Your Toyota have a sudden acceleration problem? House Democrats solution is a $108 million tax increase 

Members of the House will soon vote on the Motor Vehicle Safety Act of 2010, which is essentially the response by the House Democratic leadership to the Toyota sudden acceleration scandal.

The measure includes a $9 per car tax to fund a lengthy list of actions to be taken by the National Highway Traffic Safety Administration (NHTSA) to make sure your car doesn't suddenly accelerate without your permision in the future. The tax will be disguised as a "Vehicle Safety Fund" fee to be collected by the manufacturers.

That means it will be actually be collected as part of the sales price at the time of purchase by the dealer, then passed on to the manufacturer which will then ship it to the U.S. Treasury on a quaterly basis, thus illustrating that there is really no such thing as a tax on corporations because corporations simply function as tax collectors from consumers for government.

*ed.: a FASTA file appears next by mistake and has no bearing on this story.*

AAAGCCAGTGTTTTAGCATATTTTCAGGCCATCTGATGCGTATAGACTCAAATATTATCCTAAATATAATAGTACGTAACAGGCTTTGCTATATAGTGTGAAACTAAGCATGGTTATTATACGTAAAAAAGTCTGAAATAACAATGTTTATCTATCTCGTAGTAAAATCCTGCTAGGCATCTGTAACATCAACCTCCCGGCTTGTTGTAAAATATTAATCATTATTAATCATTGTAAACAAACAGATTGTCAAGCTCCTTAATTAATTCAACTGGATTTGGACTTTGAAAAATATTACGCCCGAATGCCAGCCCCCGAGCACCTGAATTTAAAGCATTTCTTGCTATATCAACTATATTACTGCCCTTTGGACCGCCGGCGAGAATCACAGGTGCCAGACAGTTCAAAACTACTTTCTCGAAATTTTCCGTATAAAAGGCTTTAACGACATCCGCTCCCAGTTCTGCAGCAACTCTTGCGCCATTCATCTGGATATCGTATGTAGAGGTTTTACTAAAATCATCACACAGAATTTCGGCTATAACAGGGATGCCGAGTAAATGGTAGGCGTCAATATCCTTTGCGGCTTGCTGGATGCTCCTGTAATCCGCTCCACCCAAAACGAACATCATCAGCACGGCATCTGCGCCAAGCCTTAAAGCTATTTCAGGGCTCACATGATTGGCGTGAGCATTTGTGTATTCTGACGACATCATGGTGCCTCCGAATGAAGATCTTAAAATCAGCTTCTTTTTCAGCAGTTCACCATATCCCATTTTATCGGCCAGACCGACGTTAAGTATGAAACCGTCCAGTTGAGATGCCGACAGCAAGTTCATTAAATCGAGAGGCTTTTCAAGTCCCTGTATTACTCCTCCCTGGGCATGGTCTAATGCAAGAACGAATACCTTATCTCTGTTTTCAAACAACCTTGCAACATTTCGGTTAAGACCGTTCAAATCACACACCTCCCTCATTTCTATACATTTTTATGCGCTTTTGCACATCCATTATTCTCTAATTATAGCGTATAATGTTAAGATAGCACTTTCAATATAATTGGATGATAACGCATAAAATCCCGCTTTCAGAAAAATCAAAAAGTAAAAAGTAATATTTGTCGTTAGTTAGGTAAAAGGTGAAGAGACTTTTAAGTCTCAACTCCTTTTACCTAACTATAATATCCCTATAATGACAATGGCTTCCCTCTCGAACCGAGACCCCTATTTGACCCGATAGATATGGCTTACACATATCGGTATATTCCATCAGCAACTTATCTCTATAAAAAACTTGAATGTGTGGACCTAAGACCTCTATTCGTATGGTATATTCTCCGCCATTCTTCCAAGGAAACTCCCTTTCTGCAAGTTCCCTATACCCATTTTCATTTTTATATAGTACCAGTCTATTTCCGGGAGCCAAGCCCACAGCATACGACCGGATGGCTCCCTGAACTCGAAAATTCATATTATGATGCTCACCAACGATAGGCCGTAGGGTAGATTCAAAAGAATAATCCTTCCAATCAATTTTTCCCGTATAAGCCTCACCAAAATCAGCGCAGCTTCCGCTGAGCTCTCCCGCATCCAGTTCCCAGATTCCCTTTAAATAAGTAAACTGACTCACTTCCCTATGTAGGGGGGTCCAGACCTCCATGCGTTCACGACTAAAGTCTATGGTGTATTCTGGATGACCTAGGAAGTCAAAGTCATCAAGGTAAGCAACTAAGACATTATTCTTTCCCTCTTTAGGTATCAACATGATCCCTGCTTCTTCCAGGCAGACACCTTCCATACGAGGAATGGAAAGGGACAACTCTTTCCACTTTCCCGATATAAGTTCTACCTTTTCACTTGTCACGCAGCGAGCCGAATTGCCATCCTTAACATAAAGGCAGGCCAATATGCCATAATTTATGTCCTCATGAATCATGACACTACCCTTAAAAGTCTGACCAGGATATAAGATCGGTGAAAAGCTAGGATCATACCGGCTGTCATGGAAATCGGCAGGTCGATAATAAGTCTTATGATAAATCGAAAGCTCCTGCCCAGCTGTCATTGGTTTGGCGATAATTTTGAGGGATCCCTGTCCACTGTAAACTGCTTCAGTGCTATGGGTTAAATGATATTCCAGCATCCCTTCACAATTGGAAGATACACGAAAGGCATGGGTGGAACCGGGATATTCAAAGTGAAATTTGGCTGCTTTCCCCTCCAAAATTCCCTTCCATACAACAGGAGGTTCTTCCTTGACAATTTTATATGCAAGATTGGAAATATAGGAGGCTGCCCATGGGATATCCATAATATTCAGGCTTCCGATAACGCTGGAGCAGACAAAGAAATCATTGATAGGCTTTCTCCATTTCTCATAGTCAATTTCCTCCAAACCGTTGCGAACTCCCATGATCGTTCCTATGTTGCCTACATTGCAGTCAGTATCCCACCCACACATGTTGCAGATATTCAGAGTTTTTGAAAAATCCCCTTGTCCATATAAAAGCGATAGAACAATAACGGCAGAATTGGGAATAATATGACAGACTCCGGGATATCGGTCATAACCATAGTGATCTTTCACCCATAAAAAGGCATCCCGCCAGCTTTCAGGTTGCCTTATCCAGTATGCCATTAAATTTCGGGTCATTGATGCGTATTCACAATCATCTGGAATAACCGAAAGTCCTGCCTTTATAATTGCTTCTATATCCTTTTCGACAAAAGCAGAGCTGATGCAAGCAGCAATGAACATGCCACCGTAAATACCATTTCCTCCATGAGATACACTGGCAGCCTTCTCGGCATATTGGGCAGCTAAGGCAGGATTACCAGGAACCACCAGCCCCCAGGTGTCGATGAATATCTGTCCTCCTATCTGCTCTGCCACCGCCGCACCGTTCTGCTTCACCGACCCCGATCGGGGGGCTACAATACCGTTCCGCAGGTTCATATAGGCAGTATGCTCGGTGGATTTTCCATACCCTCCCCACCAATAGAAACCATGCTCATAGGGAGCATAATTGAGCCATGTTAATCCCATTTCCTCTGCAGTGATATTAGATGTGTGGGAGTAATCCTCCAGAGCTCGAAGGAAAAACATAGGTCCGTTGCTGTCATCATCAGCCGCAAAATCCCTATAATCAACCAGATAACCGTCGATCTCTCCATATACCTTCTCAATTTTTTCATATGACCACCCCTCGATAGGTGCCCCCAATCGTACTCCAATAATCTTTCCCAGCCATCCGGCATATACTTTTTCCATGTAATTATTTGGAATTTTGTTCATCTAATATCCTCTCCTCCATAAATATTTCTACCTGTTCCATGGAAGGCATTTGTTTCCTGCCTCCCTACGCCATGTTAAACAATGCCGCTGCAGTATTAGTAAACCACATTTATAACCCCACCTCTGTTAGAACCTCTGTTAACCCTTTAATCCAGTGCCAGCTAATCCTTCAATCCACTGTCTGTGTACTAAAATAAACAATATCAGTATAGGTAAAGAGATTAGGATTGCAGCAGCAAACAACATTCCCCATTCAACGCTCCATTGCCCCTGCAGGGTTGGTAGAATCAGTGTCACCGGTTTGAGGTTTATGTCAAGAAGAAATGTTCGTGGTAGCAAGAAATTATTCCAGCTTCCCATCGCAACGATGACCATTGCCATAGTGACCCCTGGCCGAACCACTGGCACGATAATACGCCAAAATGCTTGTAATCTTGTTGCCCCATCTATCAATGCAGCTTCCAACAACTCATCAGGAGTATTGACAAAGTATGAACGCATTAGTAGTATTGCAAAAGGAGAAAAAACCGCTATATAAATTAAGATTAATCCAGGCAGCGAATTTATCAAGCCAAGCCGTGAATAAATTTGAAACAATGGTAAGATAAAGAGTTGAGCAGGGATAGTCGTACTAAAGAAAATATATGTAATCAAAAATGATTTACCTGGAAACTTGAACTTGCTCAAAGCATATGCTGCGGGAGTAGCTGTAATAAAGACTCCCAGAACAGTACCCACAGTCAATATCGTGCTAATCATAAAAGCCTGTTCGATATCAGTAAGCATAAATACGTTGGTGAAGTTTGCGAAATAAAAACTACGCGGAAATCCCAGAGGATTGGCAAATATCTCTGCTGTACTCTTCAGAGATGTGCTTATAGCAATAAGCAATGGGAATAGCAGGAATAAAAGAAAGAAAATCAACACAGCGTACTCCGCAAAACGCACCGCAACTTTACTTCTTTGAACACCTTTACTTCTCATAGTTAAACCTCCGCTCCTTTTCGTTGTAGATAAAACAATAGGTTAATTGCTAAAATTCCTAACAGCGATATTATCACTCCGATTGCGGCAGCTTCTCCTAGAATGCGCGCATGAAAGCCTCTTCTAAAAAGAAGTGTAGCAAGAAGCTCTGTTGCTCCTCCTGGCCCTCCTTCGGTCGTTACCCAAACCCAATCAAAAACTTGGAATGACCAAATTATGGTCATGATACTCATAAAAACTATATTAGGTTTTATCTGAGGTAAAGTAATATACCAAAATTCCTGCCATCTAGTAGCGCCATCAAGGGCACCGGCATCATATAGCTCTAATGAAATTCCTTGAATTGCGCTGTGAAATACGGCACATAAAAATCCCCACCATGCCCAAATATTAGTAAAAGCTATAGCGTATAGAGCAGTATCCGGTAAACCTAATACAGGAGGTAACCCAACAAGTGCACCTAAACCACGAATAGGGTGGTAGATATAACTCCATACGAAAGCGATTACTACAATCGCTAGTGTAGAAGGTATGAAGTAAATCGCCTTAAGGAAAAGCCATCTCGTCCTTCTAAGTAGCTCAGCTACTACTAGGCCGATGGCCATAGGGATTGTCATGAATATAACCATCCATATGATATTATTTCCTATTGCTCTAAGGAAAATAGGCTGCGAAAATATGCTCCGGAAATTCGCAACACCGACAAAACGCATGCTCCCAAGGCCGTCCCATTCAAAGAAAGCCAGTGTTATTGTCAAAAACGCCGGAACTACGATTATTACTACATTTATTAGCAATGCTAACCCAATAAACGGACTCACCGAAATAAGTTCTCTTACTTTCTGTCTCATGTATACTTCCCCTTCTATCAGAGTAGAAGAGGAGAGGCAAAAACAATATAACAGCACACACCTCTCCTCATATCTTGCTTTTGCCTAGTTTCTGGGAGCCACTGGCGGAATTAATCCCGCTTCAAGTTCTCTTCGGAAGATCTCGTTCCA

As The Auto Prophet points out, in a market expected to sell at least 12 million new vehicles next year, the $9 per sale fee will generate approximately $108 million in new revenue for NHTSA in the third year following its introduction. The will be $3 per sale in the first year and $6 per sale in the second year.

Only in Washington would the solution to sudden acceleration be a $9 tax hike. By the way, the bill also includes a provision authorizing the Secretary of Transportation under whom NHTSA labors to increase the tax with nothing more than a notice in the Federal Register.

But wait, there's more, a lot more. The bill is chock full of additional regulations and red tape for automakers, and The Auto Prophet has both a link to the bill text on THOMAS and his annotated comments section-by-section on the most important provisions.

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